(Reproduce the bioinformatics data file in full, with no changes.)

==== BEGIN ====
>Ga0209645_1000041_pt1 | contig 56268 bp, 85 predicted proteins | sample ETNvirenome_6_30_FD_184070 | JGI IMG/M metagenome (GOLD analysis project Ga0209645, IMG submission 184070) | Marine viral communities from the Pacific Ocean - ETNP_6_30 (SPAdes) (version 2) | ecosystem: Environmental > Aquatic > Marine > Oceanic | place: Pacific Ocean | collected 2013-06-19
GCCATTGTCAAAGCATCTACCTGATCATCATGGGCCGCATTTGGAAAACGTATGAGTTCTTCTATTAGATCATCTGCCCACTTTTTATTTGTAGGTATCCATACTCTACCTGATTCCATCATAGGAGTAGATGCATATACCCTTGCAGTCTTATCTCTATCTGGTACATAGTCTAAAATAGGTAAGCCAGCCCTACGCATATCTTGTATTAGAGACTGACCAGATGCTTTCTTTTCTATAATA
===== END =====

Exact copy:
>Ga0209645_1000041_pt1 | contig 56268 bp, 85 predicted proteins | sample ETNvirenome_6_30_FD_184070 | JGI IMG/M metagenome (GOLD analysis project Ga0209645, IMG submission 184070) | Marine viral communities from the Pacific Ocean - ETNP_6_30 (SPAdes) (version 2) | ecosystem: Environmental > Aquatic > Marine > Oceanic | place: Pacific Ocean | collected 2013-06-19
GCCATTGTCAAAGCATCTACCTGATCATCATGGGCCGCATTTGGAAAACGTATGAGTTCTTCTATTAGATCATCTGCCCACTTTTTATTTGTAGGTATCCATACTCTACCTGATTCCATCATAGGAGTAGATGCATATACCCTTGCAGTCTTATCTCTATCTGGTACATAGTCTAAAATAGGTAAGCCAGCCCTACGCATATCTTGTATTAGAGACTGACCAGATGCTTTCTTTTCTATAATA